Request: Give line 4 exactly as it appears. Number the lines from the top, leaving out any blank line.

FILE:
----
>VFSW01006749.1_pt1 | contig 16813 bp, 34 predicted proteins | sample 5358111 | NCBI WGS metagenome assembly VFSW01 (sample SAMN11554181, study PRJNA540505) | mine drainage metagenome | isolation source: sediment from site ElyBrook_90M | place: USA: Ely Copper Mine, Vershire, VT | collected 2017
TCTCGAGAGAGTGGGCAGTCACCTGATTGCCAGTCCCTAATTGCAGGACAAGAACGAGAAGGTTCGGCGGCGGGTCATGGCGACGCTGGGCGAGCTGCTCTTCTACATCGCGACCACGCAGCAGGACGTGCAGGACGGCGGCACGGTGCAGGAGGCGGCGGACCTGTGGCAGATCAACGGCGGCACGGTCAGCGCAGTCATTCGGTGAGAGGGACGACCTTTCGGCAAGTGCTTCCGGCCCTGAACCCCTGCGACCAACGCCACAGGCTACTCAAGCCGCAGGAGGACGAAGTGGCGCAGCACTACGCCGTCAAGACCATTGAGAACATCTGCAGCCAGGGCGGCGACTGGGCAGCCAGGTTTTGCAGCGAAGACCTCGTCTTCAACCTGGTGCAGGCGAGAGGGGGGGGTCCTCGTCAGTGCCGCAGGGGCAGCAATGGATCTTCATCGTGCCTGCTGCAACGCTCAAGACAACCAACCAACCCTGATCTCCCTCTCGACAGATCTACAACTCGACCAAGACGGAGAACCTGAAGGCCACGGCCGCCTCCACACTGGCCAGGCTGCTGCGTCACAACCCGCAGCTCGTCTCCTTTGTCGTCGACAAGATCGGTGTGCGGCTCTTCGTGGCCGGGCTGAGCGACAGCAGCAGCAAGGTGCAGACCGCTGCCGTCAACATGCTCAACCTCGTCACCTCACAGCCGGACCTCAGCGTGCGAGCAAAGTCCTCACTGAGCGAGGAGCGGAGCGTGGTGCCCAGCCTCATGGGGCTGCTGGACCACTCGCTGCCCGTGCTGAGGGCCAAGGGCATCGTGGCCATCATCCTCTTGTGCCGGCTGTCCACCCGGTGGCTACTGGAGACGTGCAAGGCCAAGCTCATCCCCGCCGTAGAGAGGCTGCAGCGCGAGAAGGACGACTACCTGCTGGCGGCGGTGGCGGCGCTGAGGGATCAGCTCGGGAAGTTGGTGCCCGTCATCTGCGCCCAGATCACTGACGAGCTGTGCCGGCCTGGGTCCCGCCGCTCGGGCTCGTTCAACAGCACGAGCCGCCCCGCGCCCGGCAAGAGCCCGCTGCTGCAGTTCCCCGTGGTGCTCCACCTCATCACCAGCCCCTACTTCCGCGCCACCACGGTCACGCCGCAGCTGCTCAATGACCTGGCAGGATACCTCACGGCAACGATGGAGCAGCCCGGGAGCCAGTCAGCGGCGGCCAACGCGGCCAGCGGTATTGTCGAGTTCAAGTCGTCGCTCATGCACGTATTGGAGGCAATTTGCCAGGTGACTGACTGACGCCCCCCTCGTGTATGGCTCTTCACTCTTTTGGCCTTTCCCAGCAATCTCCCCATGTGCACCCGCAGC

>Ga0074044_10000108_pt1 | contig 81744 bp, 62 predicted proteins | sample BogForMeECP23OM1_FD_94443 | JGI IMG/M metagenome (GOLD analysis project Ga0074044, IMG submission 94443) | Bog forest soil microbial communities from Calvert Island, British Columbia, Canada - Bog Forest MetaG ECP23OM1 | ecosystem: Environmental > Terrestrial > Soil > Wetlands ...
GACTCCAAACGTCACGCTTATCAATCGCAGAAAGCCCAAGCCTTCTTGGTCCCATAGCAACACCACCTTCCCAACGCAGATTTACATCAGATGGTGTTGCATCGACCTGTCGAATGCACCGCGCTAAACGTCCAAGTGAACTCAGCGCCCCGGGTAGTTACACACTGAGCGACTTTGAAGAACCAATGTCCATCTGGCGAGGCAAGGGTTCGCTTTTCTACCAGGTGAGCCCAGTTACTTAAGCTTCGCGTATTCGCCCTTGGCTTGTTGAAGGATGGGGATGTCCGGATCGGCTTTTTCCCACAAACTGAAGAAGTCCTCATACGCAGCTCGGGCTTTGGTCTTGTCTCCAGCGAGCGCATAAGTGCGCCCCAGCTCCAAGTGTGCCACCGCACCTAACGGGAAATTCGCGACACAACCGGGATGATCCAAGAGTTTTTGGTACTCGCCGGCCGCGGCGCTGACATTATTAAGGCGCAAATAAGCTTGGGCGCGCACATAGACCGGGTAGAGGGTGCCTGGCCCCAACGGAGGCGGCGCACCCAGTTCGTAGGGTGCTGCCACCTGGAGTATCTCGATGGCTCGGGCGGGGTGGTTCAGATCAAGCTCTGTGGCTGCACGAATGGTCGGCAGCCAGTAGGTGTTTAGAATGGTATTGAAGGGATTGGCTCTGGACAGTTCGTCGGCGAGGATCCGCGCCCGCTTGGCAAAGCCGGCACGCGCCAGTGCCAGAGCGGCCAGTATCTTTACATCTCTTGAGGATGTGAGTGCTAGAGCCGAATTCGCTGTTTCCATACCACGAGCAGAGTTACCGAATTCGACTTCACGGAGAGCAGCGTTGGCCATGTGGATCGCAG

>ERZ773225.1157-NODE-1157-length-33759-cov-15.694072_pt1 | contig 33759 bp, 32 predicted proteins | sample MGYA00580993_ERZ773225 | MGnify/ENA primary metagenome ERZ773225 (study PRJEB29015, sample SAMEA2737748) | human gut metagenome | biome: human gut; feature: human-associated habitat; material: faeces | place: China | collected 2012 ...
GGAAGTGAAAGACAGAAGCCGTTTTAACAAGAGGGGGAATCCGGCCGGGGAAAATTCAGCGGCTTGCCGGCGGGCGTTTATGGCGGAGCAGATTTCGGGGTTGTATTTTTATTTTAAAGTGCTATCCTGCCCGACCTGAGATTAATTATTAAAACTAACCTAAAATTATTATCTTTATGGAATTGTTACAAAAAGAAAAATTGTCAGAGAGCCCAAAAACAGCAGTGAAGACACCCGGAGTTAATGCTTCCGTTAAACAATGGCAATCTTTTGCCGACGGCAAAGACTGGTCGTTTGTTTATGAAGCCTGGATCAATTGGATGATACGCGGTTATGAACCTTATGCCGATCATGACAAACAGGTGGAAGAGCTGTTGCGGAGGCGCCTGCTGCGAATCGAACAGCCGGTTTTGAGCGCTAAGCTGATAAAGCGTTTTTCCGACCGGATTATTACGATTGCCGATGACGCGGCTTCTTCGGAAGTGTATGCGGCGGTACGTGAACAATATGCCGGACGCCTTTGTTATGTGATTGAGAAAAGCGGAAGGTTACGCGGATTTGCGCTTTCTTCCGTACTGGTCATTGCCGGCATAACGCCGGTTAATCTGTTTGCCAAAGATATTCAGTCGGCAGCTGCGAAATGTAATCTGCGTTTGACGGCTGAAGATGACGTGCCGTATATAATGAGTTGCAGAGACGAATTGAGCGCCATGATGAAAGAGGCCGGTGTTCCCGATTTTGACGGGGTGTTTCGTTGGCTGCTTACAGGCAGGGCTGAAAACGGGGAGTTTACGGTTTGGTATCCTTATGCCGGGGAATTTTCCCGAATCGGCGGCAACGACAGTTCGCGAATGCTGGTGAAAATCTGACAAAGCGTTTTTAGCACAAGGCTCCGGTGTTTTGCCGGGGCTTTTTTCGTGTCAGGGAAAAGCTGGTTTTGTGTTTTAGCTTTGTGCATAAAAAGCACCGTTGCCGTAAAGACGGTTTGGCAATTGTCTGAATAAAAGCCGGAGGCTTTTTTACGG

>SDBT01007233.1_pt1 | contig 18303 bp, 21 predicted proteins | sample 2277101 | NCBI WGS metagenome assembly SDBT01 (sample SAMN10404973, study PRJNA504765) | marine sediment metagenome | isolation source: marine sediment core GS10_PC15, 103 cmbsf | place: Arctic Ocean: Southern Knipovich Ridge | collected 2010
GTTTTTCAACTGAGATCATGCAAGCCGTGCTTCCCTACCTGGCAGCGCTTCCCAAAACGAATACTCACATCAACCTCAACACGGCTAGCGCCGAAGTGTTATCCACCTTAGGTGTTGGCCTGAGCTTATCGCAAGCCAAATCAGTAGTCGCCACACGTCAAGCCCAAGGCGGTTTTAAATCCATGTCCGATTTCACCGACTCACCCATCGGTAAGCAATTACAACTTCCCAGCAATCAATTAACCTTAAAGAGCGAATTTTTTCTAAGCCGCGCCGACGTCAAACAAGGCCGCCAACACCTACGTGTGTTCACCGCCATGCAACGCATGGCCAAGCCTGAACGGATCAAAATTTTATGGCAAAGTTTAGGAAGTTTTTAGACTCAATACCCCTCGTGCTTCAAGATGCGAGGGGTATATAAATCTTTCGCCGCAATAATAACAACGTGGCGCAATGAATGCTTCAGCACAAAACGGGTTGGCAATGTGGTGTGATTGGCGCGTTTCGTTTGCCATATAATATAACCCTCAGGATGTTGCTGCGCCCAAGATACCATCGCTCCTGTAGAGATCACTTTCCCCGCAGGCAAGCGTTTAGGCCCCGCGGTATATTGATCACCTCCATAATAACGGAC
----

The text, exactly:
GACTCCAAACGTCACGCTTATCAATCGCAGAAAGCCCAAGCCTTCTTGGTCCCATAGCAACACCACCTTCCCAACGCAGATTTACATCAGATGGTGTTGCATCGACCTGTCGAATGCACCGCGCTAAACGTCCAAGTGAACTCAGCGCCCCGGGTAGTTACACACTGAGCGACTTTGAAGAACCAATGTCCATCTGGCGAGGCAAGGGTTCGCTTTTCTACCAGGTGAGCCCAGTTACTTAAGCTTCGCGTATTCGCCCTTGGCTTGTTGAAGGATGGGGATGTCCGGATCGGCTTTTTCCCACAAACTGAAGAAGTCCTCATACGCAGCTCGGGCTTTGGTCTTGTCTCCAGCGAGCGCATAAGTGCGCCCCAGCTCCAAGTGTGCCACCGCACCTAACGGGAAATTCGCGACACAACCGGGATGATCCAAGAGTTTTTGGTACTCGCCGGCCGCGGCGCTGACATTATTAAGGCGCAAATAAGCTTGGGCGCGCACATAGACCGGGTAGAGGGTGCCTGGCCCCAACGGAGGCGGCGCACCCAGTTCGTAGGGTGCTGCCACCTGGAGTATCTCGATGGCTCGGGCGGGGTGGTTCAGATCAAGCTCTGTGGCTGCACGAATGGTCGGCAGCCAGTAGGTGTTTAGAATGGTATTGAAGGGATTGGCTCTGGACAGTTCGTCGGCGAGGATCCGCGCCCGCTTGGCAAAGCCGGCACGCGCCAGTGCCAGAGCGGCCAGTATCTTTACATCTCTTGAGGATGTGAGTGCTAGAGCCGAATTCGCTGTTTCCATACCACGAGCAGAGTTACCGAATTCGACTTCACGGAGAGCAGCGTTGGCCATGTGGATCGCAG